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on 29 March 2005
The great strength of this book lies in the combination of its breadth, its scholarship and the way Dower questions the many cultural presumptions behind attitudes to Japan. While it is an academic book, it is incredibly readable - I couldn't put it down and finished it in 2 days. I would recommend this book to anyone with an interest in Japan, WWII, or in the sociopolitical and cultural context of occupation (pertinent given the current approach in Iraq)
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on 27 December 2010
'Embracing Defeat' is a Pullitzer Prize winning book charting the years immediately following the Japanese surrender in World War II. It looks at several aspects of Japanese society including the arts, politics, economy and the media but I felt the best chapters of this were those which detailed the relationship between Emperor Hirohito and GHQ. He does a good job in separating the "official line" from the truth and details the lengths to which GHQ protected the Chrysanthemum throne

The book is immaculately researched and although this is the first book I have read by Dower I felt that he had a deep understanding of Japan and Japanese culture. Towards the end of the book we start to see glimpses of the author's true feelings towards some of the rank hypocrisy that grew from the "expediency" caused by the Korean War and the chapters on war crimes and the Tokyo trials have a personality that doesn't appear in earlier parts of the book.

I would definitely recommend this book to anyone interested in this field.
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on 20 June 2004
Having married a Japanese woman I have spent a considerable amount of time trying to understand Japanese history and culture as I am aware that our children will have a shared identity. We are surrounded by cultural references to the Japanese which are negative and demeaning, while social and historical analysis of Japan is often written on the assumption that Japanese people are in some way different - either super human or inhuman and almost always unfathomable. Being married to a Japanese woman John Dower could not fall into this trap and the the combination of his incisive historical analysis and inherent empathy for the Japanese people make this book truly refreshing to read since, at all times, whether in respect to the defeated Japanese or the occupying Americans we are reading about fellow human beings. This book is truly well balanced and enormously interesting to read. Thank you John Dower for providing me with a book rich with information and stories that I constantly quote from when trying to make those around me understand a pivotal period in Japan's past. A book I will want my children to read.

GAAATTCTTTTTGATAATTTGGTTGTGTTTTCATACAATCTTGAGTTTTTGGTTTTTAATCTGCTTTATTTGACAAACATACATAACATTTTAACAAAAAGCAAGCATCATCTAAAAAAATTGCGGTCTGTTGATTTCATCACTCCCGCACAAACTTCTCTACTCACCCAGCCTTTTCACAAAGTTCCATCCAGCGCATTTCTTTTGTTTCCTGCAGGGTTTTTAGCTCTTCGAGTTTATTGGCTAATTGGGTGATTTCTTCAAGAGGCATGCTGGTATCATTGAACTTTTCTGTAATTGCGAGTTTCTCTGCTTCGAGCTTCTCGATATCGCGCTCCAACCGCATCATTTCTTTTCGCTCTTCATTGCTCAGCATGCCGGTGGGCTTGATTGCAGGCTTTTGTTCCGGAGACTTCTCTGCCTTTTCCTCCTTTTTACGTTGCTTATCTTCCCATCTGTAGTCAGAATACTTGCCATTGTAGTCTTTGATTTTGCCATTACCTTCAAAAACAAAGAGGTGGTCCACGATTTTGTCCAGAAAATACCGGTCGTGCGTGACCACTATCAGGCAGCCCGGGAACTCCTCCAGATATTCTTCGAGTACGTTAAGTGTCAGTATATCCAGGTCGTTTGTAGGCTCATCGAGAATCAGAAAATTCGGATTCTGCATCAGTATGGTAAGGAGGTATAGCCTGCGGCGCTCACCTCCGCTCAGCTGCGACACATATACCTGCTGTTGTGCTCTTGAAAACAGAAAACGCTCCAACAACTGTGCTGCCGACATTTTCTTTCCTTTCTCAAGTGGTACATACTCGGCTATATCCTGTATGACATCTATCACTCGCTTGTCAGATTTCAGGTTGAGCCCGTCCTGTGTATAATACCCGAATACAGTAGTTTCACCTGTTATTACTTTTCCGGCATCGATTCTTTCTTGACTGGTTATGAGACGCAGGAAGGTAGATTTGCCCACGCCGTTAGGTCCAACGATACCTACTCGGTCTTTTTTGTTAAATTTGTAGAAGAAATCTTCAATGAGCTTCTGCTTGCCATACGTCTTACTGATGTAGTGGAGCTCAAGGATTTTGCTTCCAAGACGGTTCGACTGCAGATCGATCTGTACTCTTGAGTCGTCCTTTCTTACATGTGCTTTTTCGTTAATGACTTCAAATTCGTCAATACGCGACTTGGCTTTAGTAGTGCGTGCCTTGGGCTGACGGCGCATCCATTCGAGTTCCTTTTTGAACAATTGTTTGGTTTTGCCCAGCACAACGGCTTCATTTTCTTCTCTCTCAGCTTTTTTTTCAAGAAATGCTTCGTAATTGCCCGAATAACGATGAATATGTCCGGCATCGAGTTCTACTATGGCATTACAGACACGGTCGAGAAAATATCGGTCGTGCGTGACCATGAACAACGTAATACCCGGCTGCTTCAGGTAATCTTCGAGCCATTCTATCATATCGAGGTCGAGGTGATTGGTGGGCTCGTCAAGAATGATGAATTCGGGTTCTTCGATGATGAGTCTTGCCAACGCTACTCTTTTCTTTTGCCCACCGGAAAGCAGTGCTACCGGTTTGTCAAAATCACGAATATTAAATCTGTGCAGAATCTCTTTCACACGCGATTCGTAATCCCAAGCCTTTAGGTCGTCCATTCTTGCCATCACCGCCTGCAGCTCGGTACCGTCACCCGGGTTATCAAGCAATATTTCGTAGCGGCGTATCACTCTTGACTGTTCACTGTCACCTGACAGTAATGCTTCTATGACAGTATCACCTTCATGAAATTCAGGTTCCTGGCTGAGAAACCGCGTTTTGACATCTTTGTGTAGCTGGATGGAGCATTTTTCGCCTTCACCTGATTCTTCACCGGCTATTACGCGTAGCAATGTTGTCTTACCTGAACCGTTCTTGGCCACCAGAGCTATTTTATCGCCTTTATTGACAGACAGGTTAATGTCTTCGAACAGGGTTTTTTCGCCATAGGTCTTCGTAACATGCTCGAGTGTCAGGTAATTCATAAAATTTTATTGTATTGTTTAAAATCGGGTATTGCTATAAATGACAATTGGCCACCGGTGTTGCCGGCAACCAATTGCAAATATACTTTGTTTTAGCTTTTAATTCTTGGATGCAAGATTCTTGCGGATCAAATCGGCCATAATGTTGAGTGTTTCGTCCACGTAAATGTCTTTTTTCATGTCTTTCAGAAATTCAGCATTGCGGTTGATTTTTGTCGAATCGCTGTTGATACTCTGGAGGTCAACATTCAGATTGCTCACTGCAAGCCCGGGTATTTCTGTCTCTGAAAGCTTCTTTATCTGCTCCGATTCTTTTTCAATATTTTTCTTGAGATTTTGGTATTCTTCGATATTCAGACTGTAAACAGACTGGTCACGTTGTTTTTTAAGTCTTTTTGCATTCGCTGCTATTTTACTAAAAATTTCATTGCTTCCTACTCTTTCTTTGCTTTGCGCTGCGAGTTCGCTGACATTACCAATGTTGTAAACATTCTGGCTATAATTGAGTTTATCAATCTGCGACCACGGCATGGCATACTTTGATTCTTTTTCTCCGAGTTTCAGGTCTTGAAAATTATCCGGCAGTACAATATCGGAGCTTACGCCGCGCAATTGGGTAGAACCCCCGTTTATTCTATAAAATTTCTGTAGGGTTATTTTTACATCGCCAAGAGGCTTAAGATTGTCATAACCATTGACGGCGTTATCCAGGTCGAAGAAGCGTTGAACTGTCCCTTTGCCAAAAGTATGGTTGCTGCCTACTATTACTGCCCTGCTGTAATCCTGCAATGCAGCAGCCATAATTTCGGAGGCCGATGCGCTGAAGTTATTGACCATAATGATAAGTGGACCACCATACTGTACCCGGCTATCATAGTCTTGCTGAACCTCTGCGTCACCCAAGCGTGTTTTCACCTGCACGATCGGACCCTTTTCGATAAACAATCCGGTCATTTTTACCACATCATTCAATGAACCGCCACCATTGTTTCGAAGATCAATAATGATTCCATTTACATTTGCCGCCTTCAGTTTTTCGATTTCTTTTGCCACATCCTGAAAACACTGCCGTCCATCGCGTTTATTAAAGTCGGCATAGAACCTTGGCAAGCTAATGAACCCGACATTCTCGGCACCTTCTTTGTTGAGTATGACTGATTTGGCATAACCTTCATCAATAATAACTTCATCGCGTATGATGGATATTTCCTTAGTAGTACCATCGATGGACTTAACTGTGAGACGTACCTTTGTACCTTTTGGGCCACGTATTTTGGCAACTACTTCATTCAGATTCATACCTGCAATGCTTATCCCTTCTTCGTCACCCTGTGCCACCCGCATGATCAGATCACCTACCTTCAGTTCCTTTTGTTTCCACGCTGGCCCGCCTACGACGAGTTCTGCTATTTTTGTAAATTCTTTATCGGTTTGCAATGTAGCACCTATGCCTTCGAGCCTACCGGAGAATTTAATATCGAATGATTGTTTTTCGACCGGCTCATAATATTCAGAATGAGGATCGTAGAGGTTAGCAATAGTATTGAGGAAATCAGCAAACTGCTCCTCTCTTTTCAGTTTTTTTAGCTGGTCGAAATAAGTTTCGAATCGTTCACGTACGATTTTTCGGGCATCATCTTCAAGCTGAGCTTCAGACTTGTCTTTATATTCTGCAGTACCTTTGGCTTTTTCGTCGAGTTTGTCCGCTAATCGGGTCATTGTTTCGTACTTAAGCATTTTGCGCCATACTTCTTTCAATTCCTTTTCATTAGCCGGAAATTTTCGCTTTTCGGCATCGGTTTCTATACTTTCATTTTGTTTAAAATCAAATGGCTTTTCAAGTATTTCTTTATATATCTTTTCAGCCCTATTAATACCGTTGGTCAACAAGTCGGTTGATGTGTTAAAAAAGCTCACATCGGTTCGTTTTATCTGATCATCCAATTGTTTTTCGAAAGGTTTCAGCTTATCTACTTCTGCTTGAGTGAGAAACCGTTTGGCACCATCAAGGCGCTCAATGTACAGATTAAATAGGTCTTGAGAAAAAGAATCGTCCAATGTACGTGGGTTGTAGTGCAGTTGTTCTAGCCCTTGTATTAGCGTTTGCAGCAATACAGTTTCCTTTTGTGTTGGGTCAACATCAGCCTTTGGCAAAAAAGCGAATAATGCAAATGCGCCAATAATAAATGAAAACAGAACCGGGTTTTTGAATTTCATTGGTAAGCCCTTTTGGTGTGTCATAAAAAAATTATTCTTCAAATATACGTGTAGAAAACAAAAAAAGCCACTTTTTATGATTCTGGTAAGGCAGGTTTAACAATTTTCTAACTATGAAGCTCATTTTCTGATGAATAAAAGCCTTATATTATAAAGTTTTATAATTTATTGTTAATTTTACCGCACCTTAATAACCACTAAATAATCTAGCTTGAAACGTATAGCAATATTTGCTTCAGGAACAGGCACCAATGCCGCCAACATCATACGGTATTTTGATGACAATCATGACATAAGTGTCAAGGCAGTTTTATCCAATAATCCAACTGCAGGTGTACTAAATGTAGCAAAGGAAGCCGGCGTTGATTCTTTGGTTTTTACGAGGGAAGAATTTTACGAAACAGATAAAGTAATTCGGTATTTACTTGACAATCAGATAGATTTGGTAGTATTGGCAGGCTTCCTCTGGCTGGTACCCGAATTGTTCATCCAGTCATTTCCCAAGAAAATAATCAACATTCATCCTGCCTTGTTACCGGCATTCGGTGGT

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on 28 December 2012
This is a very difficult book to read, as it goes into the psyche of the Japanese and their reason for entering the second world war. I was interested in the book, having been captive as a child, with my mother, for 4 years In a Japanese concentration camp on Java, Indonesia. I found it interesting to read about the US efforts to bring the Japanese to accept an 'honourable' defeat
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on 11 April 2001
John Dower, whose wife is Japanese, has spent the last thirty years researching the American Occupation which followed World War II. Here he consolidates the sterling work laid down in such books as War without Mercy into a compelling and incisive study of occupied Japan. Unmissable for any student of Twentieth Century history.
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on 20 January 2013
As a resident of Japan over the past 12 years, I have been meaning to read this book for a long time and I am delighted I finally got around to it. Over the years there have been many aspects of Japanese ideas and opinions on this most sensitive of subjects which I didn`t understand. Many of these issues remain current to this day.

All of my questions and many more are comprehensively answered by Mr Dower`s painstaking and thoroughly researched work. I knew the US influence on post-war Japan was strong, but quite how strong, pervasive and longlasting (for good and ill) is staggering. Mr Dower has written a gripping and human account of a tumultous period of history.
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on 26 March 2013
It is going to be very hard to beat this history of the over six years post-war occupation. Dower ranges over every area of life: politics, economics, popular culture, literature..and there are some very funny bits like Japanese newspapers being forbidden to mention (American) censorship and the Japanese PM unofficially requesting anti-war demos outside his residence so as to counter American pressure to send troops to Korea...